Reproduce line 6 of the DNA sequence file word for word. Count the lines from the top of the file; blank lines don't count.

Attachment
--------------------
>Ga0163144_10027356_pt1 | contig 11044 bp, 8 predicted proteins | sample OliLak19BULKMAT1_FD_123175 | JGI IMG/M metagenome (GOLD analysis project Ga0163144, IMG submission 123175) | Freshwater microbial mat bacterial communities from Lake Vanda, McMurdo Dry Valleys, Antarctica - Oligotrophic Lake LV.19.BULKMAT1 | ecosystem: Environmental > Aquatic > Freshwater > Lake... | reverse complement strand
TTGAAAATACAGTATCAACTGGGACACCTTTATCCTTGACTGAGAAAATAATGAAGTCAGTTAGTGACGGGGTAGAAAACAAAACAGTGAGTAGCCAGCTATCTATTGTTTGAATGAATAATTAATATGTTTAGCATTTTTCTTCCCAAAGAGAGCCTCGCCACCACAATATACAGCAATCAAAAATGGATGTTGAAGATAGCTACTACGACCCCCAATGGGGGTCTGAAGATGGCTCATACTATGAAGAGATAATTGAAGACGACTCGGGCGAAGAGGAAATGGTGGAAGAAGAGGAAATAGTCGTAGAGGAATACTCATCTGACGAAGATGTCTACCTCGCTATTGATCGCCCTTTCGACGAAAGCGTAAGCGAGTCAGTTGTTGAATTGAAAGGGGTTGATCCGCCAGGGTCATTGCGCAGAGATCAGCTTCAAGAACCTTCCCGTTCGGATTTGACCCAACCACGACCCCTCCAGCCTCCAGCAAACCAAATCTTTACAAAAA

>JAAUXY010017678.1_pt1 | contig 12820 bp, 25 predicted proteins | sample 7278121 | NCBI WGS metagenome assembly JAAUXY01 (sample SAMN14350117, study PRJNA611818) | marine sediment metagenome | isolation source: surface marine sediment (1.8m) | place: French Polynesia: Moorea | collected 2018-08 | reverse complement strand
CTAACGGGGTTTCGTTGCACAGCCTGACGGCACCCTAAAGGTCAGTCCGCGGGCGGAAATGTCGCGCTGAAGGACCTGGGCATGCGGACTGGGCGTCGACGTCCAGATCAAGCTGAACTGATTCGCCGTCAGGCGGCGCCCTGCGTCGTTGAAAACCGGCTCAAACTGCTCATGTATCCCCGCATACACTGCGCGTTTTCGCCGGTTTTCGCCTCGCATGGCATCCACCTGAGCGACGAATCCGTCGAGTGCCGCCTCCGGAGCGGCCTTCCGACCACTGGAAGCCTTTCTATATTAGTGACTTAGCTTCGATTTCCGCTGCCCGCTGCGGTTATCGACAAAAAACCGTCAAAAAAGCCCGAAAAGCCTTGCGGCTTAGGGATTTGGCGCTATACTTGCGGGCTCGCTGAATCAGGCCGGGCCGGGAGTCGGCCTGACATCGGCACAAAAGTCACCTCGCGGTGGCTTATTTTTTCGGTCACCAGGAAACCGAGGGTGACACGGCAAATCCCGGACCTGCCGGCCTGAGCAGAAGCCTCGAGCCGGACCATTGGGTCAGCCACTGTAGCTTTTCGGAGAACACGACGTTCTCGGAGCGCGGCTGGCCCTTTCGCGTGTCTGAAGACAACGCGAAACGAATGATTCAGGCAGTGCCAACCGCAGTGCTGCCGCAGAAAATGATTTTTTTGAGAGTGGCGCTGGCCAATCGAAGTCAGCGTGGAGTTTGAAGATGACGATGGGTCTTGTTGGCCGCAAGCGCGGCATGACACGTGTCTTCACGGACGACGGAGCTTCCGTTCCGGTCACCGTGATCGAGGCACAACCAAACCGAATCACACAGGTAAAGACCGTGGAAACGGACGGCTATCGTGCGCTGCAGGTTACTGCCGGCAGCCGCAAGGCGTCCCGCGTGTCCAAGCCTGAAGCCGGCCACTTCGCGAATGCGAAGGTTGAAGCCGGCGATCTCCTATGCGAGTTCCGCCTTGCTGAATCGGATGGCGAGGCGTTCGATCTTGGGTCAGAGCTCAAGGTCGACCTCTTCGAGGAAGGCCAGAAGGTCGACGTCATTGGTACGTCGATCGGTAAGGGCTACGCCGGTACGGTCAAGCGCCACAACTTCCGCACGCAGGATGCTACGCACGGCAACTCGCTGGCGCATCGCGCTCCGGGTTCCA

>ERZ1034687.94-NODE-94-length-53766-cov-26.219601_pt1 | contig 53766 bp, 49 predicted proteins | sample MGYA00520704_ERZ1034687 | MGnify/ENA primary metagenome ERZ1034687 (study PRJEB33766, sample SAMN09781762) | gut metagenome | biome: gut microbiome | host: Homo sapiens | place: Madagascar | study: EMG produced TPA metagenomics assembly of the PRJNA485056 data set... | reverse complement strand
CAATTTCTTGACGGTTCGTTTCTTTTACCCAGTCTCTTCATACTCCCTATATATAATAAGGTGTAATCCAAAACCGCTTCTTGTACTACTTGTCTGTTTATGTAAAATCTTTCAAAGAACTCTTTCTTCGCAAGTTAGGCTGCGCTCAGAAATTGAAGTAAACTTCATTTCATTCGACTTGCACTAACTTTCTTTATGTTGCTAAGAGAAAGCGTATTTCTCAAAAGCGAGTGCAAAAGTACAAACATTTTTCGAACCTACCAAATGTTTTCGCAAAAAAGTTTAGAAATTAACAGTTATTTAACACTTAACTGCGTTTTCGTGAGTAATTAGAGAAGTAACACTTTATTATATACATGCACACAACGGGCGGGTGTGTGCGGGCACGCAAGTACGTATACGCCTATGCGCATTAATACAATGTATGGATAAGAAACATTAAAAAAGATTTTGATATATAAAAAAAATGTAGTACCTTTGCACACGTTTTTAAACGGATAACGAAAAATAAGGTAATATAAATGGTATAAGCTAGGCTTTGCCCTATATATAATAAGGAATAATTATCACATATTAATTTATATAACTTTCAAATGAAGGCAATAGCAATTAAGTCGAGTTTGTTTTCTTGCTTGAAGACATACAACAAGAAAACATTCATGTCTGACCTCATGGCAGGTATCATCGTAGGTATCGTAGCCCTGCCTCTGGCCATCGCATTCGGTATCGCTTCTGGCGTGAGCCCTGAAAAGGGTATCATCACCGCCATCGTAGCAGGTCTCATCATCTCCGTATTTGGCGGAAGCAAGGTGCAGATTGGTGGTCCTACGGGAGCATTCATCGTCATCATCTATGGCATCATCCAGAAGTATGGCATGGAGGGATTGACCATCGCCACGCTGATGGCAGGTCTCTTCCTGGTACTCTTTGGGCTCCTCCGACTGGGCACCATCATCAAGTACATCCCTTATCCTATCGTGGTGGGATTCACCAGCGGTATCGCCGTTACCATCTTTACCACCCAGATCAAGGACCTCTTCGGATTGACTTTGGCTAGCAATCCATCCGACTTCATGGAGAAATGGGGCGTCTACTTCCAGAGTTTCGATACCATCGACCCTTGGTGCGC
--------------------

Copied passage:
CAATTTCTTGACGGTTCGTTTCTTTTACCCAGTCTCTTCATACTCCCTATATATAATAAGGTGTAATCCAAAACCGCTTCTTGTACTACTTGTCTGTTTATGTAAAATCTTTCAAAGAACTCTTTCTTCGCAAGTTAGGCTGCGCTCAGAAATTGAAGTAAACTTCATTTCATTCGACTTGCACTAACTTTCTTTATGTTGCTAAGAGAAAGCGTATTTCTCAAAAGCGAGTGCAAAAGTACAAACATTTTTCGAACCTACCAAATGTTTTCGCAAAAAAGTTTAGAAATTAACAGTTATTTAACACTTAACTGCGTTTTCGTGAGTAATTAGAGAAGTAACACTTTATTATATACATGCACACAACGGGCGGGTGTGTGCGGGCACGCAAGTACGTATACGCCTATGCGCATTAATACAATGTATGGATAAGAAACATTAAAAAAGATTTTGATATATAAAAAAAATGTAGTACCTTTGCACACGTTTTTAAACGGATAACGAAAAATAAGGTAATATAAATGGTATAAGCTAGGCTTTGCCCTATATATAATAAGGAATAATTATCACATATTAATTTATATAACTTTCAAATGAAGGCAATAGCAATTAAGTCGAGTTTGTTTTCTTGCTTGAAGACATACAACAAGAAAACATTCATGTCTGACCTCATGGCAGGTATCATCGTAGGTATCGTAGCCCTGCCTCTGGCCATCGCATTCGGTATCGCTTCTGGCGTGAGCCCTGAAAAGGGTATCATCACCGCCATCGTAGCAGGTCTCATCATCTCCGTATTTGGCGGAAGCAAGGTGCAGATTGGTGGTCCTACGGGAGCATTCATCGTCATCATCTATGGCATCATCCAGAAGTATGGCATGGAGGGATTGACCATCGCCACGCTGATGGCAGGTCTCTTCCTGGTACTCTTTGGGCTCCTCCGACTGGGCACCATCATCAAGTACATCCCTTATCCTATCGTGGTGGGATTCACCAGCGGTATCGCCGTTACCATCTTTACCACCCAGATCAAGGACCTCTTCGGATTGACTTTGGCTAGCAATCCATCCGACTTCATGGAGAAATGGGGCGTCTACTTCCAGAGTTTCGATACCATCGACCCTTGGTGCGC